Where was I? Oh. Then A meets B, a successful comedienne on Saturday Night Live. And that’s it. That’s all you’re given. Now you make up who you are as you go. And what you do. What your attitude is. What your values are. What you believe. What kind of a life you want. Improvise!

You decide what your genre will be. What kind of story you will live inside. What you’d like the beginning, middle, and end to look like. To live like.

For example, here’s one plot and implicit genre that you might try to fashion for yourself: A falls in love with B, but B doesn’t fall in love with A until late in the third act, when A goes to work for an NGO in Darfur. A is rivaled by C for B’s affections, a rich up-and-comer investment banker. C woos B in A’s absence. A feeds the hungry and contracts a disease that almost kills him. He’s rushed back to New York for critical medical care. B helps to nurse him back to health, revives his will to live type of deal. C proves himself to have been a linchpin in the development and sale of mortgage-backed securities. B finally rejects C for his moral bankruptcy. Word-play intended. A writes a best-selling book about his experiences in Darfur. A and B marry, taking an apartment together in SoHo, where they live a bon vivant type of life, routinely having parties for the cast of Saturday Night Live and the homeless, in which everyone yuks it up over hors d’oeuvres and drinks.

Or here’s another plot and implicit genre you might try on for size: A never falls in love. He’s kind of like Woody Allen in Annie Hall, except that instead of falling in and out of love, he never falls in love. He’s too demanding. Too picky. Too whiny. He meets a nearly infinite number of possible Bs, but each of them is faulty. Each of them is something less than perfect. A knows what he’s looking for. He knows exactly what he’s looking for. But he can’t find a B that meets all the requirements. So he becomes a career employee of the New York Public Library. He works in the bowls of the organization on obscure conservation projects. He slowly gets his MA in Library Science, one course at a time. He saves his money carefully for his retirement. He’s promoted slowly over the decades after he receives his MA. He begins to take winter vacations in Belize, where he delights in sea kayaking. He begins to dream of retiring early there. He saves his money carefully, almost never going out, eating macaroni and cheese for dinner or spaghetti, looking forward to the day when he can retire to Belize—he loves the sound of that word, when he says it—where he can live in the sun. But then one day, at his desk, he dies.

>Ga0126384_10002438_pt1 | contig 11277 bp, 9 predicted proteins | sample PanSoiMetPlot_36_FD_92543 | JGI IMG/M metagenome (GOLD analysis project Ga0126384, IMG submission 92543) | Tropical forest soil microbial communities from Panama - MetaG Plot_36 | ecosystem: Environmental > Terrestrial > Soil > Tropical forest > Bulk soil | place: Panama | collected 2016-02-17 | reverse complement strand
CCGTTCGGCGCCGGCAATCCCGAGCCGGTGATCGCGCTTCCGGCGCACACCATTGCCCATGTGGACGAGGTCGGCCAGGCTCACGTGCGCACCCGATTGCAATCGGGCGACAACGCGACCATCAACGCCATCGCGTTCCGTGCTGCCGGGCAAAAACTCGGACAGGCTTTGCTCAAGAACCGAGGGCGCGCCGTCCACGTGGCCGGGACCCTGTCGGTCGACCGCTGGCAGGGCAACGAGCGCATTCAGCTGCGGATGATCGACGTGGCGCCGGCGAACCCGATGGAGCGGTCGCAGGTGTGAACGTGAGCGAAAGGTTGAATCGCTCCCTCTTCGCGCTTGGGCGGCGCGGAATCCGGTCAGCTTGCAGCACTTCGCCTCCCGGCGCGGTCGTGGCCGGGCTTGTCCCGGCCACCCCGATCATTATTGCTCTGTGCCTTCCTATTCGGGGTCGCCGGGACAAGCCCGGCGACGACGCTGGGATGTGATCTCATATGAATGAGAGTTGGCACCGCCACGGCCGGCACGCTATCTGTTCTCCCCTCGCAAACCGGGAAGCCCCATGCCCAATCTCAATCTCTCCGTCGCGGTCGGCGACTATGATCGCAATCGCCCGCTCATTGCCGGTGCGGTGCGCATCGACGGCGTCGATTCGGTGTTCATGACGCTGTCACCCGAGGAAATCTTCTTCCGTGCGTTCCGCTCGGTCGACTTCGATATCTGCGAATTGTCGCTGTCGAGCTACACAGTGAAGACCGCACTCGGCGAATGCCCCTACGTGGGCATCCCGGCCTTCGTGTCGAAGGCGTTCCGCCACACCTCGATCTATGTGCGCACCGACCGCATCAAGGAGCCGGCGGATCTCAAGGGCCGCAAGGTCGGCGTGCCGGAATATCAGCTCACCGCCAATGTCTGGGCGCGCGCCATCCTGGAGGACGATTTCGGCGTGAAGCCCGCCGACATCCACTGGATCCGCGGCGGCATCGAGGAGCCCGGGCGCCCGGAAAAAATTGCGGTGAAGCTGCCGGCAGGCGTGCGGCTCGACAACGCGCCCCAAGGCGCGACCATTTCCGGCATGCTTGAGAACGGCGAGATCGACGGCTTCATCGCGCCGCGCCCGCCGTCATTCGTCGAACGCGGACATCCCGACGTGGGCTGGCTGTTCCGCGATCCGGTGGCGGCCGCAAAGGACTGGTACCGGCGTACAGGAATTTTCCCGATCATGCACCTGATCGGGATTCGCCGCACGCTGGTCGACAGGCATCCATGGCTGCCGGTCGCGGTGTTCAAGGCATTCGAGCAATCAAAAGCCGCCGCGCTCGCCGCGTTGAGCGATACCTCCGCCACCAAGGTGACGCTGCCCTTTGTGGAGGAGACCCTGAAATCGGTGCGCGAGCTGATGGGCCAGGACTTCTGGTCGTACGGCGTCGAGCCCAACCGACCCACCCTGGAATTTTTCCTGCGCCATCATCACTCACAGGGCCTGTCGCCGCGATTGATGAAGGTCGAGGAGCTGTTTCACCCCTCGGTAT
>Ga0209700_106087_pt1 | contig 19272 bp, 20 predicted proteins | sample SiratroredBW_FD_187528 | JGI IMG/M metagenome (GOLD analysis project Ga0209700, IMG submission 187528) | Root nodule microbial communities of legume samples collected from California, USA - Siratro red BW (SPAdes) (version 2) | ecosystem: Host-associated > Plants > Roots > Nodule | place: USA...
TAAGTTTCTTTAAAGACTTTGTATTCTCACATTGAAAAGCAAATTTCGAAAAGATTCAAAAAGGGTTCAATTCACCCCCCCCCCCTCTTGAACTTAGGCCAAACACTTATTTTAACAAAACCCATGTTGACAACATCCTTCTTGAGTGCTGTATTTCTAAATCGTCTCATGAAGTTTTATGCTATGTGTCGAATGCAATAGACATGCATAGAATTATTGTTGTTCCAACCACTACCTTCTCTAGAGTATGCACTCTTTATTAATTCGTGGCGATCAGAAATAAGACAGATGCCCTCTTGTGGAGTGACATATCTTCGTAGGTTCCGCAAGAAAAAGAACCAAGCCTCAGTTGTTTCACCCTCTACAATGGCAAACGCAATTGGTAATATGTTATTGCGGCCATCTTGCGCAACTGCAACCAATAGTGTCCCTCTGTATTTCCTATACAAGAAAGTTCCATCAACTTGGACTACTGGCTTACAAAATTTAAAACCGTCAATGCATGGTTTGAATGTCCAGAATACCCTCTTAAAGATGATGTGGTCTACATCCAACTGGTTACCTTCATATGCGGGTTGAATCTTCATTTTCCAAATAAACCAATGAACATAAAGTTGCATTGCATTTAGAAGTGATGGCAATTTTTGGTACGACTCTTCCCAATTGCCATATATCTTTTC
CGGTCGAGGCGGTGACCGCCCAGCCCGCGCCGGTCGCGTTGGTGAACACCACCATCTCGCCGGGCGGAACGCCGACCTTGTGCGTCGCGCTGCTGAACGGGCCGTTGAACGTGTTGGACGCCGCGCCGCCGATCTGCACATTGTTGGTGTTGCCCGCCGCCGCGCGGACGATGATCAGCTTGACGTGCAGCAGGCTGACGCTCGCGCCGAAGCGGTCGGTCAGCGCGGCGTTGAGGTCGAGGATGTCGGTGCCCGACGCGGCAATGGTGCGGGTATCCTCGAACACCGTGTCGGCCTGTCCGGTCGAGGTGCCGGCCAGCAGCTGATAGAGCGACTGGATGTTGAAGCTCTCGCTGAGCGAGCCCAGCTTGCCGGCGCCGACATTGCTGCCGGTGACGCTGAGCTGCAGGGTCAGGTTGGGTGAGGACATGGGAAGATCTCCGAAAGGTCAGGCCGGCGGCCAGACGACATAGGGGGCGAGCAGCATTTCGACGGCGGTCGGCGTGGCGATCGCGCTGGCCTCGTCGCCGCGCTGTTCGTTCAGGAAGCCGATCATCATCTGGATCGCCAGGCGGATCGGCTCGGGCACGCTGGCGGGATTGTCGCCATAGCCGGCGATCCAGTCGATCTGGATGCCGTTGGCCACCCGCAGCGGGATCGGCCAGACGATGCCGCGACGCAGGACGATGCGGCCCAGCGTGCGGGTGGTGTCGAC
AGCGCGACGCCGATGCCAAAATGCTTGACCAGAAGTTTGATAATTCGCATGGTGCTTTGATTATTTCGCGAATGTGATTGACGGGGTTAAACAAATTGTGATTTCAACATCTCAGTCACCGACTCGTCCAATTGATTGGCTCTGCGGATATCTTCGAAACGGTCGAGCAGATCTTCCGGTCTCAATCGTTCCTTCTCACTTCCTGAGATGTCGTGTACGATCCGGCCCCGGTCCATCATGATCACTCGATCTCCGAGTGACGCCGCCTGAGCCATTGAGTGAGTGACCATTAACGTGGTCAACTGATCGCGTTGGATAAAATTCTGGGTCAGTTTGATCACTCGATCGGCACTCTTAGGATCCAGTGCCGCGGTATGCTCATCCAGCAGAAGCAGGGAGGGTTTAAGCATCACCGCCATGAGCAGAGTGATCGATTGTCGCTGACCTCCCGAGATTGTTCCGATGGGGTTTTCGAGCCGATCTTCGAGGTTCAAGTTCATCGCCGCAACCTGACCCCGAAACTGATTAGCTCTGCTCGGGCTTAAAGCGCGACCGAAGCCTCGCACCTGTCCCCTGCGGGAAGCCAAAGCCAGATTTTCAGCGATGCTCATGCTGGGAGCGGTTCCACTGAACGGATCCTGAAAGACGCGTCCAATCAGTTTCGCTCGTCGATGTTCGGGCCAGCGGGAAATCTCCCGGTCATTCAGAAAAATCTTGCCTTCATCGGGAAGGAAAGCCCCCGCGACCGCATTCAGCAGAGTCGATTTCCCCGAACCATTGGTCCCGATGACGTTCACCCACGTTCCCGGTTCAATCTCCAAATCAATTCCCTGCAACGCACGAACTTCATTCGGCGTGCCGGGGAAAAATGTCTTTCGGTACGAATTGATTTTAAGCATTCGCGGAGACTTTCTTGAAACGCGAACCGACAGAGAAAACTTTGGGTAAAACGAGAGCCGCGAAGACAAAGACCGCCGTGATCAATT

In other words, you have a great deal of latitude here. Particularly in North America. You in fact have a great deal of freedom. But so does everyone else. You may have difficulty getting your plot to turn out exactly as you wish, but your character and your attitude. That wonderful Mr. Wonderful You. Is the one aspect of this whole metaphor that you have quite significant choice over. (Particularly with 21st century psycho-active drugs.) And to the extent that character can increase the probability of genre—and it can quite profoundly—you always have that.

Plot. The particulars of plot. Well. That’s a bit more iffy. As I say. What with freedom running rampant all around us and a certain randomness embedded in everything.

But I’m repeating myself. But I’m repeating myself.

The point is that the structure of the world is open in some significant measure. Is open in the sense that much of it can be up to you.